MLB embraced betting. Now it’s smeared with gambling’s grubby underbelly

<span><a class="link " href="" data-i13n="sec:content-canvas;subsec:anchor_text;elm:context_link" data-ylk="slk:Shohei Ohtani;sec:content-canvas;subsec:anchor_text;elm:context_link;itc:0">Shohei Ohtani</a>, right, and his former interpreter, Ippei Mizuhara, were in Seoul for the start of the MLB season. </span><span>Photograph: Lee Jin-man/AP</span>

This is Major League Baseball’s worst nightmare. The face of the league, its one, true international star, who this past offseason joined one of its biggest teams on a $700m contract, is associated with allegations around an illegal sports betting operation.

The story so far: the Los Angeles Dodgers fired Ippei Mizuhara, the interpreter for Shohei Ohtani, the team’s two-way phenom, on Wednesday after an investigation revealed $4.5m in wire transfers sent from Ohtani’s bank account to a California betting organization that is now under federal investigation.

Mizuhara had initially sat for an interview with ESPN, saying that Ohtani had paid the money to cover his interpreter’s gambling debts. After 24 hours, though, Ohtani’s representatives switched course, saying Mizuhara had been guilty of “massive theft,” and that the matter has been turned over to the authorities.

ESPN reports that two wire transfers sent in September and October totaling $1m show Ohtani’s name. Gambling is legal in most US states, but not in California. So far, no charges have been filed in the ongoing investigation into the California book. Mizuhara says Ohtani did not place any bets himself, and the Dodgers star is not subject to any criminal or MLB investigation.

Earlier on Wednesday, before the firing was announced, MLB commissioner Rob Manfred had been in attendance at the Seoul Series, two games in South Korea to mark the start of the new season. Manfred trumpeted the league’s commercial growth and its international development – there was a passing nod to the Oakland Athletics moving to Las Vegas, less than a decade removed from the stigma of gambling keeping all of the major US professional sports leagues away from The Strip. Less than 24 hours later, those three pillars of the Manfred legacy had combined and combusted.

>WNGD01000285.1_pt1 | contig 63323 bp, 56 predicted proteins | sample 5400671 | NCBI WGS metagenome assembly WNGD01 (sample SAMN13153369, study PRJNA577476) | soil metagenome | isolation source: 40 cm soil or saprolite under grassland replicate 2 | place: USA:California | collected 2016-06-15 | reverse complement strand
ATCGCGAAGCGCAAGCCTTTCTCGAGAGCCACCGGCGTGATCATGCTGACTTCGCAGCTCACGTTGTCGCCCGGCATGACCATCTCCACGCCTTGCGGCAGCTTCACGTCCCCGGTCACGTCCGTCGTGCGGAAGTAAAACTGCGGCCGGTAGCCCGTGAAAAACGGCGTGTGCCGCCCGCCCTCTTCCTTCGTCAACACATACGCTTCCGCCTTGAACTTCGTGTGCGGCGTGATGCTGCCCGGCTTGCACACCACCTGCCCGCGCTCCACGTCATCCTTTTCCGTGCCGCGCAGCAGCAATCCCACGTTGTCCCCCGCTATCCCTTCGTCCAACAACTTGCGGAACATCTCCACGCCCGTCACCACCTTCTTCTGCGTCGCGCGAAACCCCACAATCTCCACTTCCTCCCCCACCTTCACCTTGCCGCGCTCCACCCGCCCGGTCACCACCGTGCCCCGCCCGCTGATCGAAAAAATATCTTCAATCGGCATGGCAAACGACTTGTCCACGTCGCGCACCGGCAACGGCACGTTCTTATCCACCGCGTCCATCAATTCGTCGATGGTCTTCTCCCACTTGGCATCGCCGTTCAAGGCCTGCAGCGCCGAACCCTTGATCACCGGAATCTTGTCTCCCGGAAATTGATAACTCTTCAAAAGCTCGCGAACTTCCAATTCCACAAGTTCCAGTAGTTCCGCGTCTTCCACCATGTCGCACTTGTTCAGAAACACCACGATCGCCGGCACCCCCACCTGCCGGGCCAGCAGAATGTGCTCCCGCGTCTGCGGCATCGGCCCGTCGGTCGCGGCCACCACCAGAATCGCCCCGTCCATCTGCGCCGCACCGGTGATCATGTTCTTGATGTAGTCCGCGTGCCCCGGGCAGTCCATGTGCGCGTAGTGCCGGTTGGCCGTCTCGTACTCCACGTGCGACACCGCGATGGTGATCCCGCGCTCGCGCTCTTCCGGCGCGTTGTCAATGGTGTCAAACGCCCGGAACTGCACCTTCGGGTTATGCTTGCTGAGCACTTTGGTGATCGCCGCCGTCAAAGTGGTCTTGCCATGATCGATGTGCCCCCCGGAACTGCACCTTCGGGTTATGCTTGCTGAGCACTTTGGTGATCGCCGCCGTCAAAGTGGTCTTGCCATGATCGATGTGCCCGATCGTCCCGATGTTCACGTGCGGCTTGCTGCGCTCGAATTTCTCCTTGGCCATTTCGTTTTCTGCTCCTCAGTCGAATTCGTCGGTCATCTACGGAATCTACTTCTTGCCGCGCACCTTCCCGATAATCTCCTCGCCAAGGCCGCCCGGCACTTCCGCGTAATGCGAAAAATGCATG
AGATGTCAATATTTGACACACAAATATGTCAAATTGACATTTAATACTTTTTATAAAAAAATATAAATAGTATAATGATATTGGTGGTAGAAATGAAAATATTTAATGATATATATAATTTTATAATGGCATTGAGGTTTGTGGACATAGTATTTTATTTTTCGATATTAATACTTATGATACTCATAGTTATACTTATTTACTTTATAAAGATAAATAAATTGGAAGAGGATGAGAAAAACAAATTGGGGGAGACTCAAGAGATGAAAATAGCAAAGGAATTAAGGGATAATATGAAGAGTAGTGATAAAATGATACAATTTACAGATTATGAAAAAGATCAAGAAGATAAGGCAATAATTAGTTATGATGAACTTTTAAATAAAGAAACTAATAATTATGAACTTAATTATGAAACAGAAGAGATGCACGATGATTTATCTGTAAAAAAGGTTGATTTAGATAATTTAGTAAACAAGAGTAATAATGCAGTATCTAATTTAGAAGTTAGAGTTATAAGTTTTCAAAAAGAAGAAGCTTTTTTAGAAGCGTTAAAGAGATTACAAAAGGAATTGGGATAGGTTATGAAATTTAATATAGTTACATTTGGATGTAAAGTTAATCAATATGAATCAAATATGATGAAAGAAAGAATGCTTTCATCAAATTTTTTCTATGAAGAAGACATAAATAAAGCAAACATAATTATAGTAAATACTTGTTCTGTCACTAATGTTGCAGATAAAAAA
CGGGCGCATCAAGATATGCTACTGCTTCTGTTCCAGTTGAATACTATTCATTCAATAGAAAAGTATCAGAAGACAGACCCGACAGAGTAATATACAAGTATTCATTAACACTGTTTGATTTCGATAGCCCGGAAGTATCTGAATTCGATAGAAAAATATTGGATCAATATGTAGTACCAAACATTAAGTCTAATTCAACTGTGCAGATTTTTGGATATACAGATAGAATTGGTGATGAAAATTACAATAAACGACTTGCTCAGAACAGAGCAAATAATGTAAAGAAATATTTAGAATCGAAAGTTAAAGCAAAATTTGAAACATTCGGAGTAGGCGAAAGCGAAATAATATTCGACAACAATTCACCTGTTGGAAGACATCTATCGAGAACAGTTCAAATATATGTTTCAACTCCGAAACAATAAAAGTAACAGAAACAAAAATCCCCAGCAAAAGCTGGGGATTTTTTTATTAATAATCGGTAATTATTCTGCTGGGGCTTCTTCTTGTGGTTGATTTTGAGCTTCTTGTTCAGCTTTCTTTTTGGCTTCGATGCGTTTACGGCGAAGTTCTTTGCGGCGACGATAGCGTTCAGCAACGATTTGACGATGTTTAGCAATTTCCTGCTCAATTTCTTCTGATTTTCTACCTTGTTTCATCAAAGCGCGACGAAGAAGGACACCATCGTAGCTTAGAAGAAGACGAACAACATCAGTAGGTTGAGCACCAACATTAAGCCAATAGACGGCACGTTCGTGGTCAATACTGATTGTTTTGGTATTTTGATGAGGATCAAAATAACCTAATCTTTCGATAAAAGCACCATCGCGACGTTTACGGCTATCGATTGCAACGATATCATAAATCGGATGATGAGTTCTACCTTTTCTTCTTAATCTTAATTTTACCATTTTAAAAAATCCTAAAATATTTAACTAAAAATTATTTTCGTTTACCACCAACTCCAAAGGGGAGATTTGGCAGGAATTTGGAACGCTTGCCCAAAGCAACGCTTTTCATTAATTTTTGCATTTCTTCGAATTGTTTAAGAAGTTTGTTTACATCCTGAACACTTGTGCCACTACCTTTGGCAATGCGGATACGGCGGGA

There are many unknowns to this story: how did Mizuhara have access to Ohtani’s account? How did he gain a $4.5m line of credit with bookmakers? What will the fallout be for Ohtani, one of the most famous people in Japan and one of the few MLB players familiar to non-baseball fans?

What we do know, is that this is a terrible look for MLB which, like all US professional sports leagues, has rushed to embrace legal gambling. While Mizuhara’s problems stemmed from bets with an illegal bookmaker, this week’s fiasco is centered around a man with a clear gambling problem at the same time that MLB is embracing legal betting.

Last year, MLB announced a partnership with FanDuel that will “bring fans’ viewing and wagering experiences closer than ever before.” Integrated, real-time gambling is coming to a sports streaming service near you soon. It’s not just MLB: on Tuesday, the NBA announced it would integrate real-time wagering into its streaming service, NBA League Pass. With the click of a remote, you wager on who grabs the next rebound, who misses the next free throw or who will win the third quarter. Needless to say, there are worrying signs that gambling addiction in the US is on the rise. “Calls to gambling helplines in most states in America are up, by sheer numbers,” Timothy Fong, co-director of the gambling studies program at UCLA, told the Guardian in December. He added that “more and more younger clients” – aged 25 and under – are seeking treatment.